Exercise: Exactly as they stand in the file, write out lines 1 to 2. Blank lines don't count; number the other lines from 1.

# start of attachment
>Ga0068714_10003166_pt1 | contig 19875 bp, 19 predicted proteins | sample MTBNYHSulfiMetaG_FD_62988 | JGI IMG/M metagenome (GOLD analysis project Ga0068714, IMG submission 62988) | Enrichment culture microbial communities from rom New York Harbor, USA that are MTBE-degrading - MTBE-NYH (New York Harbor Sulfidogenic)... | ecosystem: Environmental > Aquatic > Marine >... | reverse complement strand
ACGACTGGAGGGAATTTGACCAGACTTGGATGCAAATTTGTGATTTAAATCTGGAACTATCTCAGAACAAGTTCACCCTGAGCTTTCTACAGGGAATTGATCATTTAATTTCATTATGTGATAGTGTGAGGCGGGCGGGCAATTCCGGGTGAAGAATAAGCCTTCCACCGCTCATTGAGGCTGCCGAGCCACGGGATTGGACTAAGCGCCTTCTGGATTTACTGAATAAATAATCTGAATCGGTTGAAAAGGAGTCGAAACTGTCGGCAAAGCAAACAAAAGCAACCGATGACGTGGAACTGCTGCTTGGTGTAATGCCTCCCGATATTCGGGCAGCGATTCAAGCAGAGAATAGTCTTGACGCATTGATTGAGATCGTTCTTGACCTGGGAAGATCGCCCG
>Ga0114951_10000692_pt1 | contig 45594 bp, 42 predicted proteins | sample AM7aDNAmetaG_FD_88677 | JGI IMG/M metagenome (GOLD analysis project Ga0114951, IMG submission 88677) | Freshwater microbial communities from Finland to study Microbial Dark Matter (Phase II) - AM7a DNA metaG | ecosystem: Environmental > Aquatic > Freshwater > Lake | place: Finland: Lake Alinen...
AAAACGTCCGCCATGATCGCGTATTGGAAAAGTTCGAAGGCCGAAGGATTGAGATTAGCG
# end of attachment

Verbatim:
>Ga0068714_10003166_pt1 | contig 19875 bp, 19 predicted proteins | sample MTBNYHSulfiMetaG_FD_62988 | JGI IMG/M metagenome (GOLD analysis project Ga0068714, IMG submission 62988) | Enrichment culture microbial communities from rom New York Harbor, USA that are MTBE-degrading - MTBE-NYH (New York Harbor Sulfidogenic)... | ecosystem: Environmental > Aquatic > Marine >... | reverse complement strand
ACGACTGGAGGGAATTTGACCAGACTTGGATGCAAATTTGTGATTTAAATCTGGAACTATCTCAGAACAAGTTCACCCTGAGCTTTCTACAGGGAATTGATCATTTAATTTCATTATGTGATAGTGTGAGGCGGGCGGGCAATTCCGGGTGAAGAATAAGCCTTCCACCGCTCATTGAGGCTGCCGAGCCACGGGATTGGACTAAGCGCCTTCTGGATTTACTGAATAAATAATCTGAATCGGTTGAAAAGGAGTCGAAACTGTCGGCAAAGCAAACAAAAGCAACCGATGACGTGGAACTGCTGCTTGGTGTAATGCCTCCCGATATTCGGGCAGCGATTCAAGCAGAGAATAGTCTTGACGCATTGATTGAGATCGTTCTTGACCTGGGAAGATCGCCCG